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Old 08-14-2013, 06:22 PM   #21
stephan huller
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What does this possibly have to do with the topic at hand? You have two sources saying the same thing - a testimony which does not put Christianity in a good light.
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Old 08-14-2013, 08:25 PM   #22
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And the bottom line is - does any sane person believe that Joannes Xiphilinus simply made up the reference out of thin air? Of course not.
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Old 08-14-2013, 10:58 PM   #23
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Originally Posted by stephan huller View Post
And the bottom line is - does any sane person believe that Joannes Xiphilinus simply made up the reference out of thin air? Of course not.
Does any sane historian believe that the 10th century Pseudo-Isidore made up hundreds of false references out of the texts of earlier (4th to 6th century) texts? You bet they do.

The bottom line is that Huller is not conducting himself as an historian interested in the actual sources. The bottom line is that a number of the 80 books now represented as the "History of Cassius Dio" are not the original books of Dio but are epitomes made of his (now lost) books made in the 12th century by Christian scribes.

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This isn't even worth discussing.
Sources are fundamental to the discussion of history.


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The same information appears in other sources (Hippolytus, Ref. 9.12)

So what are you saying here? That Cassius Dio borrowed from Hippolytus? It is far more probable that the 12th century epitomist of Dio borrowed from an earlier source.

Did you read the other extract I cited from Toto's source mentioning the "Thundering Legion". Is Cassius Dio cited as evidence that Marcus Aurelius's "Thundering Legion" was FFS Christian? Isn't this the assertion of Tertullian? It appears that the same epitomist borrowed from Tertullian?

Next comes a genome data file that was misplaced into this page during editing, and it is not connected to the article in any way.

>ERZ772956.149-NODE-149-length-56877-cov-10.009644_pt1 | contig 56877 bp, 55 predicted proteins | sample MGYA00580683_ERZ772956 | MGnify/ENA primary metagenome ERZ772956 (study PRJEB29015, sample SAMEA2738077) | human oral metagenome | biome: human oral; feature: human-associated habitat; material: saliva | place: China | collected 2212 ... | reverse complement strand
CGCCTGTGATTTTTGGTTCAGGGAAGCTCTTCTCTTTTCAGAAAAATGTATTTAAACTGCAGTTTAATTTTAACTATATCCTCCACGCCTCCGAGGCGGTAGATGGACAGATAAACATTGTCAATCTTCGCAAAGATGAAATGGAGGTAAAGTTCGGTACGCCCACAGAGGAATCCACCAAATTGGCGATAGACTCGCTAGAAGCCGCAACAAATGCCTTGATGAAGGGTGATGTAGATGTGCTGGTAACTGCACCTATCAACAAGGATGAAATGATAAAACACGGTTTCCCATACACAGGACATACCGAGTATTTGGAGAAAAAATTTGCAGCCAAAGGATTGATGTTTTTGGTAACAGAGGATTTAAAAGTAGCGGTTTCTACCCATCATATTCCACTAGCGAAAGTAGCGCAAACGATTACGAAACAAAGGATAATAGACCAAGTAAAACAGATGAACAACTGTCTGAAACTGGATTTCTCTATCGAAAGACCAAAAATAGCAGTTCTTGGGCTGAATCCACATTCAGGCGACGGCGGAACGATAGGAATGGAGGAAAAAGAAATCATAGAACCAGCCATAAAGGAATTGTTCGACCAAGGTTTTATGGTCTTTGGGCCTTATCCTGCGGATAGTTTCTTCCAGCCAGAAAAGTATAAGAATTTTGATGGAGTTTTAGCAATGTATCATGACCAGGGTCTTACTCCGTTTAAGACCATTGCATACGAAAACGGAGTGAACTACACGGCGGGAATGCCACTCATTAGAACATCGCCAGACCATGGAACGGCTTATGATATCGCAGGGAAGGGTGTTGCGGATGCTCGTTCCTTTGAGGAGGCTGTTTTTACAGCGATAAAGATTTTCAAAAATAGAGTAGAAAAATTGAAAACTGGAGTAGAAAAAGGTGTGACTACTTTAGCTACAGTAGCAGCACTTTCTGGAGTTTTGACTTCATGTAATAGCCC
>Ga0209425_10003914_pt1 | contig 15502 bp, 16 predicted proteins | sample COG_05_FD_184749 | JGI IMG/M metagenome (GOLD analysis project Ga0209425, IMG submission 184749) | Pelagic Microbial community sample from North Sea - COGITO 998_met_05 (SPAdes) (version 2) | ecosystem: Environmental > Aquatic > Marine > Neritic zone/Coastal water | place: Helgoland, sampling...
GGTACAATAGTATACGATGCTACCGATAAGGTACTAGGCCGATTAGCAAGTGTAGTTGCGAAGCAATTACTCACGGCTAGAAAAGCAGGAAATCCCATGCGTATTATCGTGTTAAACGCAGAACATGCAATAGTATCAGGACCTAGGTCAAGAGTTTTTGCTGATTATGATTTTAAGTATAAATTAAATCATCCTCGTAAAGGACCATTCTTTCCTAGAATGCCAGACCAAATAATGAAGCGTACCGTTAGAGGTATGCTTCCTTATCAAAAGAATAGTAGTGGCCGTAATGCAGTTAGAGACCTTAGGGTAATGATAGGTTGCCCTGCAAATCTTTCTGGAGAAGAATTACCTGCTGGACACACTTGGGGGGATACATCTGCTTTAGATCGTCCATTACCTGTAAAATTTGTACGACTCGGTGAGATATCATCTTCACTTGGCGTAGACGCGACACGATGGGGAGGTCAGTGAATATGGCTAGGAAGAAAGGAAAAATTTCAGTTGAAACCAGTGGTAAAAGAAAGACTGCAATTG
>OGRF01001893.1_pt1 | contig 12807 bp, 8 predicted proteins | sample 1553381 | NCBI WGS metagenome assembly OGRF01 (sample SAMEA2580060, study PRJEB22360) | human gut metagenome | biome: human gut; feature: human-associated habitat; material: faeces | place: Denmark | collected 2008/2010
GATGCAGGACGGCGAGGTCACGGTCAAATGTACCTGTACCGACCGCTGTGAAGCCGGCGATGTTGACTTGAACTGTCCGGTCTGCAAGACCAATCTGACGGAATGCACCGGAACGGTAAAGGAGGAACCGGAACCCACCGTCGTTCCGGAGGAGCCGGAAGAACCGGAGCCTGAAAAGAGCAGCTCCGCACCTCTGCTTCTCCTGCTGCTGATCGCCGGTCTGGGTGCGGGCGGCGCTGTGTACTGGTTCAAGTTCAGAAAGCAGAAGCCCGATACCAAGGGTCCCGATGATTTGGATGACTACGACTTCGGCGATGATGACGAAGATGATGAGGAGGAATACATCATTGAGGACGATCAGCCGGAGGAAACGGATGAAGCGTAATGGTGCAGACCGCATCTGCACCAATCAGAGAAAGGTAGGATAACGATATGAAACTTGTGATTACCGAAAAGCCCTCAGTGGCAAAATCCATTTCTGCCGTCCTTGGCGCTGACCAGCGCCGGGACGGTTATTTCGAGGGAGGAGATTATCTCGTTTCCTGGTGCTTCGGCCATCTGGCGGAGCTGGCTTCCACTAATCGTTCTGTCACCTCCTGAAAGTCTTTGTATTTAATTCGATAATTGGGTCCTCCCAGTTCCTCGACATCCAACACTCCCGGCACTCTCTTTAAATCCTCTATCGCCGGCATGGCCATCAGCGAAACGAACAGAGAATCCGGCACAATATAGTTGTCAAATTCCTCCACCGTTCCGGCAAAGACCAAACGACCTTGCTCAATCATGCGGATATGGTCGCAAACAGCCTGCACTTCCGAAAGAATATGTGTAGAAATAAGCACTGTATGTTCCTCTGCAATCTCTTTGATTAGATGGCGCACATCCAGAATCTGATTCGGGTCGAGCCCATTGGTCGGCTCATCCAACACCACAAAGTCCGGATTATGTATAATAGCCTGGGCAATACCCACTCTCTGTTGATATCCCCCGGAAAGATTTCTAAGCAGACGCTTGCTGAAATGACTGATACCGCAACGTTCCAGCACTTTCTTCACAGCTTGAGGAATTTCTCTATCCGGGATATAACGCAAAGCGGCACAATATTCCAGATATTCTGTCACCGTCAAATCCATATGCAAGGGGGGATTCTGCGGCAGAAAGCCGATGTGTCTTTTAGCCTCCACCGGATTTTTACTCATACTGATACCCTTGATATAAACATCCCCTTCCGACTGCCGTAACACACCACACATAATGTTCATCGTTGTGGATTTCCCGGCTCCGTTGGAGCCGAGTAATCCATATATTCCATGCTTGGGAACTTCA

Dio Cassius - Greek-Roman Historian

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While emphasizing politics, Dio took a great deal of interest in the religions of the empire. When discussing Pompey's capture of Jerusalem in 63 B.C.E., for instance, he included a rather long digression about the Jewish religion.

Dio's writings never mentioned Christianity, even though it was growing and attracting considerable attention during his lifetime. In discussing the burning of Rome in 64 C.E., he simply assumed that Nero was responsible, without any references to the possible guilt of the Christians.

When recounting the "miracle of the rainstorm" that presumably saved a Roman Army under Marcus Aurelilus, Dio repeated the official version, which attributed the miracle to an Egyptian magus, Arnuphis.
That is not what Toto's source reveals. It reveals the Christian version.

Don't you see the problem with the source cited by Toto?

Do you see it Toto?

The source you cited is from an 11th or 12th century Christian epitome.
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Incidentally, Hammer tentatively identifies the Marcia the nurse in the Acts of Judas Thomas to be our girl ...
Now you are citing the gnostic Acts of Thomas as a source of history.

Are you incapable of focussing on the question whether any of the original books of Cassisu Dio makes reference to Christians? The above article state he does not.

I have supplied a reference to the manuscript tradition for Dio.

Did you even bother to read it?

εὐδαιμονία | eudaimonia
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Old 08-14-2013, 11:55 PM   #24
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Does any sane historian believe that the 10th century Pseudo-Isidore made up hundreds of false references out of the texts of earlier (4th to 6th century) texts? You bet they do.
So because forgeries exist, the reference to Commodus's mistress being a Christian is forgery. Brilliant

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The bottom line is that Huller is not conducting himself as an historian interested in the actual sources. The bottom line is that a number of the 80 books now represented as the "History of Cassius Dio" are not the original books of Dio but are epitomes made of his (now lost) books made in the 12th century by Christian scribes.
And so what? The same point is made in the Philosophumena.

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So what are you saying here? That Cassius Dio borrowed from Hippolytus? It is far more probable that the 12th century epitomist of Dio borrowed from an earlier source
You are something else. People didn't know the Philosophumena existed until it miraculously turned up in the nineteenth century. Please put forward a plausible model for how two sources - entirely independent of one another - put forward the same understanding of history. The obvious answer is that Marcia was actually a Christian.

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When recounting the "miracle of the rainstorm" that presumably saved a Roman Army under Marcus Aurelilus, Dio repeated the official version, which attributed the miracle to an Egyptian magus, Arnuphis.